A guest post by Monique Bucheger
Absolutely. There’s no question about it. Choosing a great book cover is important. A book’s cover must be engaging and easily identify the book’s genre. Most importantly, book covers are the start of the promise an author makes to a reader to meet—if not exceed—the reader’s expectation in the storytelling experience.
Authors have differing amounts of influence regarding their book’s cover. Their decision making power is greatly affected by whether the author is indie or traditionally published, and how much creative control the author is offered—or insists on. Some publishers allow their authors no say, some will listen to the author’s thoughts, and some will allow author’s to have final decision making power, though this is rare.
In my case, I have 100% say, but don’t feel a need to micro-manage my covers. I simply ask that my covers depict my main character and her horse, and are laid out with a font easily read in thumbnail size. The rest of the details, I leave up to my very talented illustrators and trust them to illustrate my story well.
My first set of book covers were a labor of love by a good friend, Gary Rasmussen. Not only is he an artist, he is an author, and a horse whisperer. His horses were magnificent and caught the eye of many tweens and teens. Gary draws the covers by hand on a large illustration board. Then he paints the background in with watercolors and the completes the more detailed work with colored pencils. However, most middle-grade books tend to have a more animated look than my original covers.
Then I happened across Mikey Brooks. After chatting with Mikey and sending him some excerpts about one of my characters, he sent me a cover he drew on impulse. I loved it, so we discussed other projects, including YouTube video trailers, paper dolls, and a picture book.
Mikey draws his pictures by hand and then colors them on a computer. Because computer animation makes it easier to tweak colors, scenes, expressions, fonts, sizing, and scene elements, we can change small or large details, without putting the project on hold for long.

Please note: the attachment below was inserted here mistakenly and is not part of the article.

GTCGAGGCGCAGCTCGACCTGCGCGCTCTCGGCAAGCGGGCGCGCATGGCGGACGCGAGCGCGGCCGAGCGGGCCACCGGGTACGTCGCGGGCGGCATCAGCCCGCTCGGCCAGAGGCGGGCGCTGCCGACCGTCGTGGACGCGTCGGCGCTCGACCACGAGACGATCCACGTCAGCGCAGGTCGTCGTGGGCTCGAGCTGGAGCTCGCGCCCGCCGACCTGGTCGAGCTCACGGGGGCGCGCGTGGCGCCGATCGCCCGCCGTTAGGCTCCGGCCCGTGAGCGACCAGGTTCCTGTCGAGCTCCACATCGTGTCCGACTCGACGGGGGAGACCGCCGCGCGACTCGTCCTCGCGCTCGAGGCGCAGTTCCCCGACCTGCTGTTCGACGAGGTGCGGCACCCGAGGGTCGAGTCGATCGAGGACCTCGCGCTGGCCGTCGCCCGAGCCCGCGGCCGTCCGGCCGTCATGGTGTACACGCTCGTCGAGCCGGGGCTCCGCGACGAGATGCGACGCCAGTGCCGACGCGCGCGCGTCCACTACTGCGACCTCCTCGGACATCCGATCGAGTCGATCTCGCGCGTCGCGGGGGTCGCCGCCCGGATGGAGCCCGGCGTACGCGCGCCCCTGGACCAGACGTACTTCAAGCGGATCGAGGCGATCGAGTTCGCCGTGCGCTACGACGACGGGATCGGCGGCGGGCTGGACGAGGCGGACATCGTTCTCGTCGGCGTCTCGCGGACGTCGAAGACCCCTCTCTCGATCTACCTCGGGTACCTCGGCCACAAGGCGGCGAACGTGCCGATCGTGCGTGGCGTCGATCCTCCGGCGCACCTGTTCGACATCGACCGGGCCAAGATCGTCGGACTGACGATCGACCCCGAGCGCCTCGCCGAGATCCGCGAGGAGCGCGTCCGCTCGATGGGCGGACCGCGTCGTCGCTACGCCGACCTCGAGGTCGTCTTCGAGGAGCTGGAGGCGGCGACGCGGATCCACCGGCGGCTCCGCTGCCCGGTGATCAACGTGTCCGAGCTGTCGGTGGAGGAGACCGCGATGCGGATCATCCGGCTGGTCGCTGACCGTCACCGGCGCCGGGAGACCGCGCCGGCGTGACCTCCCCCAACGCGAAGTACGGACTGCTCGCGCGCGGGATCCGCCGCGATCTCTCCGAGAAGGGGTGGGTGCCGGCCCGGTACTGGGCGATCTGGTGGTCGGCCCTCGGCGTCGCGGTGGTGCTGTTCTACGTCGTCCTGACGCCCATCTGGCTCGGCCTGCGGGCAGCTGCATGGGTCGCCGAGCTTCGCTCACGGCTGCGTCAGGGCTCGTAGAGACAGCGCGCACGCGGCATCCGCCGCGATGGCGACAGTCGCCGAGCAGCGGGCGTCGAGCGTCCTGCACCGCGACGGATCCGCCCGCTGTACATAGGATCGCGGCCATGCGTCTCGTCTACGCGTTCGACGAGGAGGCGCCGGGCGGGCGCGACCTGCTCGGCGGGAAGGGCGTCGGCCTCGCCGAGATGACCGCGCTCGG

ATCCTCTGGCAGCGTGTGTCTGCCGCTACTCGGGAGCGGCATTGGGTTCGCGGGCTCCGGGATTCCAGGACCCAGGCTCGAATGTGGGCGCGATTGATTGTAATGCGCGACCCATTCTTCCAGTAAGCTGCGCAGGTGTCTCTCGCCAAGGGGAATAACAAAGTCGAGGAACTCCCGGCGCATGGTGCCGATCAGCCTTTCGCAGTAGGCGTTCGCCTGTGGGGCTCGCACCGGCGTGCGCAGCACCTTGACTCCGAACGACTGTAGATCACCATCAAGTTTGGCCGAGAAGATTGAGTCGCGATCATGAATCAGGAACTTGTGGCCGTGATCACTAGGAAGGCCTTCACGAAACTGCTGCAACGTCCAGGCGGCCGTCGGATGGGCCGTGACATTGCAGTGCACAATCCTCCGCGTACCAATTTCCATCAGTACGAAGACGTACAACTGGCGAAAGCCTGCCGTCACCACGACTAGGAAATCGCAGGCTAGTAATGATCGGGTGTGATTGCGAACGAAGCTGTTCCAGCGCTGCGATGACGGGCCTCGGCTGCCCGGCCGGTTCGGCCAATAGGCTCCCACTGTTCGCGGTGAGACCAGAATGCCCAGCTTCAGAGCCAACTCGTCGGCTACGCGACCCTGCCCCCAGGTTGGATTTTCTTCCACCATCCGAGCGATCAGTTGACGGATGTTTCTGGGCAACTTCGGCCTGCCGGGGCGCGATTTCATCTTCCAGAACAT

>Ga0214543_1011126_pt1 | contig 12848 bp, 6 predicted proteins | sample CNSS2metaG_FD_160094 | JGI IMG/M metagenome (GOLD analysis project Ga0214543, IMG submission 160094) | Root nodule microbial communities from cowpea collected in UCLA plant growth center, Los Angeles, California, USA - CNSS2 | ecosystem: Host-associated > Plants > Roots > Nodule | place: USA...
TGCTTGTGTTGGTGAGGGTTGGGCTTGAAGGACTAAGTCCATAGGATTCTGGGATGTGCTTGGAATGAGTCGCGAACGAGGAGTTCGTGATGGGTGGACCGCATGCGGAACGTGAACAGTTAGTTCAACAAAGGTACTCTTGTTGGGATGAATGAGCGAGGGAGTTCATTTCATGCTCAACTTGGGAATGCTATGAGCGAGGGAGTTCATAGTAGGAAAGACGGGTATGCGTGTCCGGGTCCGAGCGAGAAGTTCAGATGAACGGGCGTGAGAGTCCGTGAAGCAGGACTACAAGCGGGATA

For example— just today—Mikey drew illustrations for my second book, Trouble Blows West. In a matter of minutes, he changed a pink pig to show the black-and-white markings of an English saddleback hog, and transformed a brown wicker couch into a white, wood-slatted swing. These details are mentioned in my books, but not details I had mentioned to Mikey.
Mikey has authored and illustrated several picture books. We decided to collaborate on a picture book featuring my main character, Ginnie, as a precocious three-year-old. Since Gary agreed that all of my books should have a similar look, Mikey created new covers for my Ginnie West Adventure series. The added bonus to Mikey’s method of illustrating is that we can quickly produce new pictures for projects such as YouTube trailers of my books. He converted some of those pictures into illustrations for my books—both e-book and print, as well as coloring pages for promotional purposes.
As an indie author, I have complete control over what my books look like, but I am smart enough to let Mikey do his thing—which is to make awesome illustrations for my books.
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Monique Bucheger is the author of three middle-grade novels, wife of one, and mom of 12. Monique’s Musings can be found at: http://moniquebucheger.blogspot.com/
Gary Rasmussen, author, illustrator, horse whisperer, and former columnist has made the leap into the 21st century and can be found at http://www.garyrasmussen.com/ or www.balingwirememoirs.com.Tags: Sequence 00: Guest Posts